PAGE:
New wind power forecasting system goes on trial at National Grid

25/05/2011

  • Increasing wind capacity leads to need for more accurate forecasting of available wind generation
  • Ability to plan for intermittency of wind generation
  • New system will save carbon as less fossil fuel generation will be needed in reserve

A new wind power forecasting system is going on trial at National Grid, enabling better integration of wind generation in scheduling and operation of the electricity grid.

Under the new system, wind speed forecasts will be prepared initially for 34 locations in the UK.   The forecasts are based on the speed of the wind, the size and height of the turbine and weather conditions predicted by multiple forecasts. Using the latest mathematical techniques, the best forecast will be chosen on the basis of recent performance.

The new system will be updated 4 times a day and will produce 12 forecasts per location.  This will enable engineers to turn the medium term wind power forecast into power output forecasts. And as it gets closer to real time balancing of demand and generation, engineers in the Electricity National Control Centre will have more accurate data to make fine adjustments to expected output from wind farms.

Wind forecasting is critical to predicting the output from wind farms.  With wind speeds of less than 4 metres per second (m/s) no power is generated. At about 16 m/s there is optimum output and most turbines cut out at about 26 m/s.  At these very high wind speeds, generation can suddenly cut out, but better forecasting will help anticipate and track conditions. 

Alan Smart, National Grid’s Energy Operations manager said:
“At the moment there is about 5 Gigawatts of installed wind generation in the UK and this is set to grow by about 2 Gigawatts a year for the next 5 years. Hence it’s becoming more important for us to be able to predict output within a quite narrow spectrum of weather conditions.

“As well as better indications of wind speed, we should also be able to more accurately predict wind direction and time of arrival of a weather system moving across the country  Our ability to forecast will improve as we gather all this information and it becomes a growing database for future reference.”

Better forecasts of wind generation output will also help National Grid engineers plan more accurately how much other generation will need to be held in reserve to meet wind intermittency. This could cut carbon emissions as less fossil fuel generation will be needed.   It will also help with scheduling decisions and planning outages.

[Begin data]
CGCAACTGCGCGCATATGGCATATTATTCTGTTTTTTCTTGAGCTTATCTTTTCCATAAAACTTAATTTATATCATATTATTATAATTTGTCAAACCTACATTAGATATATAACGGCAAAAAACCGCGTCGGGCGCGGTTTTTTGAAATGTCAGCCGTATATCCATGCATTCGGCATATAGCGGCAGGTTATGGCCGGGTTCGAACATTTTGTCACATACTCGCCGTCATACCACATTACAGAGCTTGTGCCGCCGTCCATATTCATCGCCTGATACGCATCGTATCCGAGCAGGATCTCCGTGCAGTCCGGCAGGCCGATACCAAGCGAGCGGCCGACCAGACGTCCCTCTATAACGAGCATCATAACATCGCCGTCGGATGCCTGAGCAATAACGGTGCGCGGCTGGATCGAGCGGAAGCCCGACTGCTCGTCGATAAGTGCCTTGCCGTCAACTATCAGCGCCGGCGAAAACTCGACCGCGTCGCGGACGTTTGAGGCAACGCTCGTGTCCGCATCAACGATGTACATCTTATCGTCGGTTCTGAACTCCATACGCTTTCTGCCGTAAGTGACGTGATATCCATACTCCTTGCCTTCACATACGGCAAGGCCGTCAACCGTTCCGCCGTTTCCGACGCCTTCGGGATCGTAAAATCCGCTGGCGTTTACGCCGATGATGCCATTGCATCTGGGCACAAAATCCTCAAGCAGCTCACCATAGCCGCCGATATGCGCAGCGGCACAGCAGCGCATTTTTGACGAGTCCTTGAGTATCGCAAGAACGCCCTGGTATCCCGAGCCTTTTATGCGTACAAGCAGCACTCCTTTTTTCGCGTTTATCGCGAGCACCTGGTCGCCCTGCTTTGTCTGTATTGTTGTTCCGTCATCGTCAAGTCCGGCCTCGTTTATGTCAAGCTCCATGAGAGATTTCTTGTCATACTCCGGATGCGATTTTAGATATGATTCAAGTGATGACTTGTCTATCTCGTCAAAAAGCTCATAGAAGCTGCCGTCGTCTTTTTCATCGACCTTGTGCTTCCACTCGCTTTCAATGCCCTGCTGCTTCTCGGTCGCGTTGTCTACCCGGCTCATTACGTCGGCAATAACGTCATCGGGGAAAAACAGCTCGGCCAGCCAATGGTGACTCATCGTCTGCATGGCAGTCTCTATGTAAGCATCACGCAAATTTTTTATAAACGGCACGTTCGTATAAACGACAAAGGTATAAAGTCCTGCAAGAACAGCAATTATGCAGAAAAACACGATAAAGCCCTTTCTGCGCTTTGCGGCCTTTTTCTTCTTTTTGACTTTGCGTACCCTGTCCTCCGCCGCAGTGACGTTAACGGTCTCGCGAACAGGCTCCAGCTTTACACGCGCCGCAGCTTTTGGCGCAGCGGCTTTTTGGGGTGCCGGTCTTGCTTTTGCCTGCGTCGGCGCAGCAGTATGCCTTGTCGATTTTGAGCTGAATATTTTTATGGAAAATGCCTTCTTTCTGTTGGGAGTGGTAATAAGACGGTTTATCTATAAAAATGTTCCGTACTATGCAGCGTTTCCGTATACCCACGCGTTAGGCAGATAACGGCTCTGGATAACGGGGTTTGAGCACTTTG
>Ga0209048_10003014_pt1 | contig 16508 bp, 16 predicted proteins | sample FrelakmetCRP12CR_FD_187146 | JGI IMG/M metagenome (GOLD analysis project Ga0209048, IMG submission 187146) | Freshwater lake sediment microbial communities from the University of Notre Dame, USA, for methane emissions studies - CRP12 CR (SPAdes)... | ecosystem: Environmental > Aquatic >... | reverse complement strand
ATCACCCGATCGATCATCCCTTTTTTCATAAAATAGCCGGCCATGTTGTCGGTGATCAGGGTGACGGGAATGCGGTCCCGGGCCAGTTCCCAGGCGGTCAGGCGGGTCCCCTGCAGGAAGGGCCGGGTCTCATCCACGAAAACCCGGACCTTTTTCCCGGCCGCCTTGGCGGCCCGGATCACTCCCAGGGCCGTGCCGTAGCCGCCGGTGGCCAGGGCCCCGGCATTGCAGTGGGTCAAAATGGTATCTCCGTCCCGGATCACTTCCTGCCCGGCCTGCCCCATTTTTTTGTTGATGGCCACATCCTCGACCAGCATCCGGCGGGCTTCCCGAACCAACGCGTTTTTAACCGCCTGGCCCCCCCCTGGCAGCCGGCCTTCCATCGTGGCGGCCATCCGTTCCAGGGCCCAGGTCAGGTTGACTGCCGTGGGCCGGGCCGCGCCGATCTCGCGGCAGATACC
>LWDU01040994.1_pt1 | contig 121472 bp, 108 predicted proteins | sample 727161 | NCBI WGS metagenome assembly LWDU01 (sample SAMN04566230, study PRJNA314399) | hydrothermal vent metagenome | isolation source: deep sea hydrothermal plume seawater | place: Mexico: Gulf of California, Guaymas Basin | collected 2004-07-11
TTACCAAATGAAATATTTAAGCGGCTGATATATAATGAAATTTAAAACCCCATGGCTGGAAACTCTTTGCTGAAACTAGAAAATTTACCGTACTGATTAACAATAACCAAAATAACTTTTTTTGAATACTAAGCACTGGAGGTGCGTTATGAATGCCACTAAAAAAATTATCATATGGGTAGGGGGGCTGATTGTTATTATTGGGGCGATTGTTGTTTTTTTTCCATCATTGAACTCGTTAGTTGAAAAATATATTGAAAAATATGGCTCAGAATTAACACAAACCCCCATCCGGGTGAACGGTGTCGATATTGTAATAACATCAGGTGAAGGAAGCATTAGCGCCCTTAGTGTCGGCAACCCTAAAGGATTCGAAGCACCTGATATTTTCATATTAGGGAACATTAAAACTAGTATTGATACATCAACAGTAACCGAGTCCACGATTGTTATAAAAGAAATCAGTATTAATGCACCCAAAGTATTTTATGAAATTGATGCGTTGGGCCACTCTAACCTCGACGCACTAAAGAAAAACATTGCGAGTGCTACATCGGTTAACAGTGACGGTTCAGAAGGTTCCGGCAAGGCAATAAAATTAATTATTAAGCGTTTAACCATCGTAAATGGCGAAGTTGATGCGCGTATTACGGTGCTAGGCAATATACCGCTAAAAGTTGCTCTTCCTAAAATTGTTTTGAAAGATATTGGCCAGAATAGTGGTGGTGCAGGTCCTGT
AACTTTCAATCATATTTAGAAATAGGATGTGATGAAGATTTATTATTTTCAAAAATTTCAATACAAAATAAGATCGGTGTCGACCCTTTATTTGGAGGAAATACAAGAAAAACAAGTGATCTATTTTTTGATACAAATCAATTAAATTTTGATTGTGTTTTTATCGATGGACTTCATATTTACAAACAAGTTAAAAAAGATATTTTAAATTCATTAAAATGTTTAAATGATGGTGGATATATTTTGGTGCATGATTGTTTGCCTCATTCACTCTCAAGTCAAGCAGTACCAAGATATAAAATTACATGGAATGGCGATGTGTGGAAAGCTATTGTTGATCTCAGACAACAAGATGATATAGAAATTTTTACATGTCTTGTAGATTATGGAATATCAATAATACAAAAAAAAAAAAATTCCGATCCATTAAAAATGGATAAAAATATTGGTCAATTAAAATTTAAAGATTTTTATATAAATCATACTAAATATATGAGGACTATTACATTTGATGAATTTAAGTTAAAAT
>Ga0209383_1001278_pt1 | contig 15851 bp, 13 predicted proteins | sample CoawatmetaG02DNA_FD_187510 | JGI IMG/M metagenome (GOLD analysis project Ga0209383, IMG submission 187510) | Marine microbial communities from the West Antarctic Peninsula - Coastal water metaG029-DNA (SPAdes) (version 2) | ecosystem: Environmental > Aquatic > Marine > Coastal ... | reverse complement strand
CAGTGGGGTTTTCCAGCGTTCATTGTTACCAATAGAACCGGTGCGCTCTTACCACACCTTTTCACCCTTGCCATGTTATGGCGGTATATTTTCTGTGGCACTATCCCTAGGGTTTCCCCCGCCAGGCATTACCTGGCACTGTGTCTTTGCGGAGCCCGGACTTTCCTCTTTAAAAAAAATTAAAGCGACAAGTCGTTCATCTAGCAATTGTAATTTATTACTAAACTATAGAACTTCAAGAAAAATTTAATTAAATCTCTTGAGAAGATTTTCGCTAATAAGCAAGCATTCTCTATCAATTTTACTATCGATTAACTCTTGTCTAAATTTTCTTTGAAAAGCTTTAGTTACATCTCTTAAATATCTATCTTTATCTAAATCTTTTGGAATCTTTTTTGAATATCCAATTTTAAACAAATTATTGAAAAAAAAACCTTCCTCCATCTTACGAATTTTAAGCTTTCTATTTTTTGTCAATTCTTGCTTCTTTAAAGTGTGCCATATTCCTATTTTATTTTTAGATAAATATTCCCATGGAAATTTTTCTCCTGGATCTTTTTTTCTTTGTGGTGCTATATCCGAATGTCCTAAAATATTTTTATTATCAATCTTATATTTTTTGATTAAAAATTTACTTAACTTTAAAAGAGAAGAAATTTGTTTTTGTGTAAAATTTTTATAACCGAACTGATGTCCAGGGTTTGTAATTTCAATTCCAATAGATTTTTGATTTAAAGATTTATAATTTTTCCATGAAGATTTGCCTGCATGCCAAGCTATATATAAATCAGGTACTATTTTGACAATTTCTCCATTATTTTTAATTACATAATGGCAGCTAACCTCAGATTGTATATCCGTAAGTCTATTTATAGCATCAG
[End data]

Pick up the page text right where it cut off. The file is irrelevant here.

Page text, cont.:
Alan Smart added:
“Wind farms are going to be able to offer fast response services to the grid and the new forecasting system will help us integrate this important renewable resource in the best way “

The new system, which has been in development since September 2008, replaces the old “Windy Millar“ forecasting tool.


- Ends -

Notes to editors:

At the moment about 40% of all wind generation is embedded into local distribution systems and not visible to the high voltage transmission system (the national grid).   In order to be a metered supplier to the grid, windfarms need capacity of 50 Megawatts (Mw) in England and Wales, 30 Mw in the south of Scotland and 10 Mw in the north of Scotland.

National Grid predicts about 18Gw of offshore and onshore wind generation will be available by 2020 with about 2 Gw embedded.

Windspeed is measured in metres per second with 1 m/s equivalent to about 2.2 mph. 4 m/s equals 10 mph, 16 m/s is 40 mph and 26 m/s is 60 mph.   Wind starts causing the turbine to generate at 4m/s, saturates at 16 m/s and cuts out at 26 m/s.
 
In 2010 wind generation provided 4.2 Terawatt hours TWh of energy – making of 1.3% of demand. 

UK map available of existing on shore and offshore wind farm with their installed capacities.  Also a graph of daily percentage of energy delivered by metered wind generation. 


For further media information, please contact Isobel Rowley National Grid Media Relations, on 01926 655275 or 07917 211116. isobel.rowley@uk.ngrid.com


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